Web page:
New College English Tests draw complaints
Updated: 2013-12-16 02:36
By Zhao Xinying (China Daily)
Changes in the new national College English Test level 4 and level 6 held on Saturday for the first time have prompted complaints about the listening and translating sections.
In an online survey initiated by Sina Weibo, a Chinese micro blog platform, 23.1 percent out of 3,835 test-takers said they didn't finish the listening comprehension section and 17.4 percent said they handed in a blank answer sheet for listening.
"Time for listening comprehension was extremely limited, and we had to hand in our answer sheets immediately after the record ended," said Liu Junqiang, a freshman at Beijing Institute of Technology.
"As a result, many students didn't complete the answer sheet for this section," said Liu, who was taking the level 4 test.
The national College English Test committee announced in August that several modifications would be made to the biannual tests, which began in the 1980s to test the English proficiency of undergraduates nationwide.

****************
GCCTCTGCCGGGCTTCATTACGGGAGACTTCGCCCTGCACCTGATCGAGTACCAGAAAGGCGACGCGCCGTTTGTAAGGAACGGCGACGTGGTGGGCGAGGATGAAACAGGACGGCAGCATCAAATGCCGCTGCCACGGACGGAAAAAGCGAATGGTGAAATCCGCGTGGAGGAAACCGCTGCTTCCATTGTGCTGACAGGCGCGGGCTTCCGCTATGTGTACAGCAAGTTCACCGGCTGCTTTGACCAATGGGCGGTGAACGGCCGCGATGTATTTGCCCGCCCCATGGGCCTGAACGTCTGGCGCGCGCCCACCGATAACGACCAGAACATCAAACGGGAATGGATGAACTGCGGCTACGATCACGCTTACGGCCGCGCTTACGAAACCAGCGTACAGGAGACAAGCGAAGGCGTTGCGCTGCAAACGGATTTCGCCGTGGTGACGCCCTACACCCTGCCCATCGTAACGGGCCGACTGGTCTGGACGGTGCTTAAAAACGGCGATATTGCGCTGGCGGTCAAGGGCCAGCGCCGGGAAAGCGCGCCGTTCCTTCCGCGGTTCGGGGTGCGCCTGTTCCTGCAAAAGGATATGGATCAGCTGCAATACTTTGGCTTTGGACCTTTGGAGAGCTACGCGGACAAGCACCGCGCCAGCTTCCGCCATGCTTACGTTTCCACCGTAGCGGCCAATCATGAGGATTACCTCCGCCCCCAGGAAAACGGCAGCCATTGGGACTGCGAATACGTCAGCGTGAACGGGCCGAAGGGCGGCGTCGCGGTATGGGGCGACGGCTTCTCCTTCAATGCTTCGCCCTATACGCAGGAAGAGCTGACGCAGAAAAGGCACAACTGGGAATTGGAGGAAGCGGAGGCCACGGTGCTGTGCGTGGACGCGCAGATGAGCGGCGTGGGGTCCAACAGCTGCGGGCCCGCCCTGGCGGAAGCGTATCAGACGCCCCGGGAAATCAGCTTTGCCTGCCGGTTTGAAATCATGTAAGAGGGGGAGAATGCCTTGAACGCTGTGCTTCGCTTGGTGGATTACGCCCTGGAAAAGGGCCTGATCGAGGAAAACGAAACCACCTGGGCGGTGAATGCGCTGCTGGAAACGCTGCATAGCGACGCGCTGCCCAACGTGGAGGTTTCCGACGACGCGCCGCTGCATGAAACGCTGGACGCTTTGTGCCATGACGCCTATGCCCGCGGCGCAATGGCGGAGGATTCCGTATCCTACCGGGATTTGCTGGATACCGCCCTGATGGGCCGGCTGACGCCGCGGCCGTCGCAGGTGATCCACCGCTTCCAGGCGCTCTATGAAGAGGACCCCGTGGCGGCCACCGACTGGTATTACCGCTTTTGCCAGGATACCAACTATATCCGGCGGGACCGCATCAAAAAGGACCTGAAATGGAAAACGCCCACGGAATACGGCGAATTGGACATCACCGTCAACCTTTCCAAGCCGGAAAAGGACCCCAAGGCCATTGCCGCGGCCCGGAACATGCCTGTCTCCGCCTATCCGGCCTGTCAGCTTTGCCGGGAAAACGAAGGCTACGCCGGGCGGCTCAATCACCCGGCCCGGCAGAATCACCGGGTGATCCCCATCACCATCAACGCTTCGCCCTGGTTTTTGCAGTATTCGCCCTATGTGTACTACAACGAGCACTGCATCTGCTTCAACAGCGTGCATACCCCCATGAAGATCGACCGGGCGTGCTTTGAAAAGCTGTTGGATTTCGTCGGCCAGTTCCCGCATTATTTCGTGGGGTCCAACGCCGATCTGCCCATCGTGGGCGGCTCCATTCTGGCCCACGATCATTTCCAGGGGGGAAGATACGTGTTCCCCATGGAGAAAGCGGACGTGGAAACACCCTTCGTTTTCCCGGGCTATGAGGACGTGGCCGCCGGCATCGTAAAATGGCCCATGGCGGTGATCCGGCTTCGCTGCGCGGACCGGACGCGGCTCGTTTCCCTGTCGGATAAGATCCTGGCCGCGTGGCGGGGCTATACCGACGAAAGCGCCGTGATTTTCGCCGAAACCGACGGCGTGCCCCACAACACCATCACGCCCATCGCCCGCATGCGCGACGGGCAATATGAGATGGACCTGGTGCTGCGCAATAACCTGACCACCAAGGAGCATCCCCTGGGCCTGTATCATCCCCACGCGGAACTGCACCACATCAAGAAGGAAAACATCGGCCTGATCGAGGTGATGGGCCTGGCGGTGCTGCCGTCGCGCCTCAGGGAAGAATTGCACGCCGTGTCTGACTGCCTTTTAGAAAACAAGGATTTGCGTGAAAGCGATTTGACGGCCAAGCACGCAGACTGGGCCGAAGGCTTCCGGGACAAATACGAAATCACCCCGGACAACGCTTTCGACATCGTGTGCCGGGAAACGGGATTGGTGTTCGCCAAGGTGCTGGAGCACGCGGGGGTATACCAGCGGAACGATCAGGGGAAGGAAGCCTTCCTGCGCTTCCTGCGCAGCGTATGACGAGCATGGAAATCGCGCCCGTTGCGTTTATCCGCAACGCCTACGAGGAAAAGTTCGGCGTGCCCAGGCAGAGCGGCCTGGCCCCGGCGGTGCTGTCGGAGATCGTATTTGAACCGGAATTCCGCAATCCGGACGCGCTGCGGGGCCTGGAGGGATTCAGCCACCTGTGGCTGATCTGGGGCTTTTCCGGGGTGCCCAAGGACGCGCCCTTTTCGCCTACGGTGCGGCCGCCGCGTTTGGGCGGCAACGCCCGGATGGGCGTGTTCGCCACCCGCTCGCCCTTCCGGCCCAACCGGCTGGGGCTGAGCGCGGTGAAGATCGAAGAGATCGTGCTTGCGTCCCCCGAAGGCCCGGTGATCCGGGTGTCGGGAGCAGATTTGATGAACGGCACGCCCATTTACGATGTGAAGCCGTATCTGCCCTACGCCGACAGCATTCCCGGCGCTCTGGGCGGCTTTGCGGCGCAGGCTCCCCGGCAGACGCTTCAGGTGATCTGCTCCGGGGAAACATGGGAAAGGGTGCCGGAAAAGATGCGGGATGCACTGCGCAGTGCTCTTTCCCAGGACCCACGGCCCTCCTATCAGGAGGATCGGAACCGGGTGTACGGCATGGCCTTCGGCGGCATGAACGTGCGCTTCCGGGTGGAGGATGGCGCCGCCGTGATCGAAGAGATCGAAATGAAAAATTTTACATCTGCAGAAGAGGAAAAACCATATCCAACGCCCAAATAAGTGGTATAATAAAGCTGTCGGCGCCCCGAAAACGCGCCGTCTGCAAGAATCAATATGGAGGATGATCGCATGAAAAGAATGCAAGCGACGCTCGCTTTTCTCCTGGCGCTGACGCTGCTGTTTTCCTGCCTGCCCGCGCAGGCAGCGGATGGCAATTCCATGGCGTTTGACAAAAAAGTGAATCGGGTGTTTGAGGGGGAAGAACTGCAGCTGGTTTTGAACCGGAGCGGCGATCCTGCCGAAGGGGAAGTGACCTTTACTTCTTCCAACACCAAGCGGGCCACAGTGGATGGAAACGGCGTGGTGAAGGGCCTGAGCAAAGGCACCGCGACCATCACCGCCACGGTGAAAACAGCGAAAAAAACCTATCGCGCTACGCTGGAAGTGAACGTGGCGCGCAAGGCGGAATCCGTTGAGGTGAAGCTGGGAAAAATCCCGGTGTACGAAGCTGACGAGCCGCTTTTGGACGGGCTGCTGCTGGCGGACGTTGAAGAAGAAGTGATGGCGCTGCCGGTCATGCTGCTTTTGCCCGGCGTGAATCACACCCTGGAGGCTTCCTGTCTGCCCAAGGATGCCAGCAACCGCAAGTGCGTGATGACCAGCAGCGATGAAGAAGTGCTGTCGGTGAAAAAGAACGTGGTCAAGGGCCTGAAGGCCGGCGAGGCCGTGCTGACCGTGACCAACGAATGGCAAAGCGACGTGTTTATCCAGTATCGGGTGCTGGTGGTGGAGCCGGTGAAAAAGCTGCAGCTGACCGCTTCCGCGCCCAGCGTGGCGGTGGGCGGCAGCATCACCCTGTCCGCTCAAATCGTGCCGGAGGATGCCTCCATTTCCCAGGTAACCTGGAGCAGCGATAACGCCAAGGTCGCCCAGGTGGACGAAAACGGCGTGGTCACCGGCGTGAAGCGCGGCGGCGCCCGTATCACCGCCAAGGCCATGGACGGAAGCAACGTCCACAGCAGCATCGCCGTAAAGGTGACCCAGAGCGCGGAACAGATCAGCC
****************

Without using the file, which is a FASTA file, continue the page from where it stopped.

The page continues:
The changes included reducing the test time for listening section from 35 to 30 minutes.
"Unlike previously, this test didn't leave time to fill out the answer sheet, which threw us into confusion because we didn't expect it," Liu said.
Other changes in the test, such as translating, also brought complaints from test-takers after Saturday's exams.
According to the reform announcement released by the College English Tests Committee, test-takers would have 30 minutes to translate into English a passage with 140 to 200 Chinese characters (instead of the five simple sentences previously), and the texts would deal mainly with China-related topics, such as Chinese history, culture, the economy and social development.
As of 5 pm on Sunday, 50.4 percent of 17,461 Sina survey participants said "the test is really difficult".
Hu Yonghua, an English language teacher with Capital Normal University in Beijing, said the change in the translation section indicated there is an increasing emphasis on English as a tool for communication and cultural exchange.
"To adapt to the changes and solve the problems in the test, students should increase their efforts in learning English," she said.
Many test-takers, however, were thrown off by the wording.
"For some Chinese expressions like yuan lin (meaning landscape gardens) and si chou zhi lu (the Silk Road), I can't find the exact English word or phrase because I seldom come across them or use them in my daily study," said Li Xiaolan, a junior majoring in English-language teaching at Baoji University of Arts and Sciences, Shaanxi province.
"But it reminded me that I should improve my vocabulary," she said.